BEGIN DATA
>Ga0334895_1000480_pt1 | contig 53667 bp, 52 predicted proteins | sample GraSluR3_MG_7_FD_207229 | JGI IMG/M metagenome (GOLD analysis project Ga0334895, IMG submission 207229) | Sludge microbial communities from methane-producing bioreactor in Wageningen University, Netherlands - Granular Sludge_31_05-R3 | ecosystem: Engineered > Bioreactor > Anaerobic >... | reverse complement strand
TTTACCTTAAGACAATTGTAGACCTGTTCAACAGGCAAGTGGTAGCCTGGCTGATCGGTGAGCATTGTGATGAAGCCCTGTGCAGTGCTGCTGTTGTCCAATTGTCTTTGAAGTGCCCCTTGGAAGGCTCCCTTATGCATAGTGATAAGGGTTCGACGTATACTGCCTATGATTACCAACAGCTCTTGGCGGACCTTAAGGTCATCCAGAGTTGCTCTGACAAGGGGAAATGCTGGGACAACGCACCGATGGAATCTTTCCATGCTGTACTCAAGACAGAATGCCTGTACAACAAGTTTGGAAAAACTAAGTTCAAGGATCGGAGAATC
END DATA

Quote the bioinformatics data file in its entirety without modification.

>Ga0334895_1000480_pt1 | contig 53667 bp, 52 predicted proteins | sample GraSluR3_MG_7_FD_207229 | JGI IMG/M metagenome (GOLD analysis project Ga0334895, IMG submission 207229) | Sludge microbial communities from methane-producing bioreactor in Wageningen University, Netherlands - Granular Sludge_31_05-R3 | ecosystem: Engineered > Bioreactor > Anaerobic >... | reverse complement strand
TTTACCTTAAGACAATTGTAGACCTGTTCAACAGGCAAGTGGTAGCCTGGCTGATCGGTGAGCATTGTGATGAAGCCCTGTGCAGTGCTGCTGTTGTCCAATTGTCTTTGAAGTGCCCCTTGGAAGGCTCCCTTATGCATAGTGATAAGGGTTCGACGTATACTGCCTATGATTACCAACAGCTCTTGGCGGACCTTAAGGTCATCCAGAGTTGCTCTGACAAGGGGAAATGCTGGGACAACGCACCGATGGAATCTTTCCATGCTGTACTCAAGACAGAATGCCTGTACAACAAGTTTGGAAAAACTAAGTTCAAGGATCGGAGAATC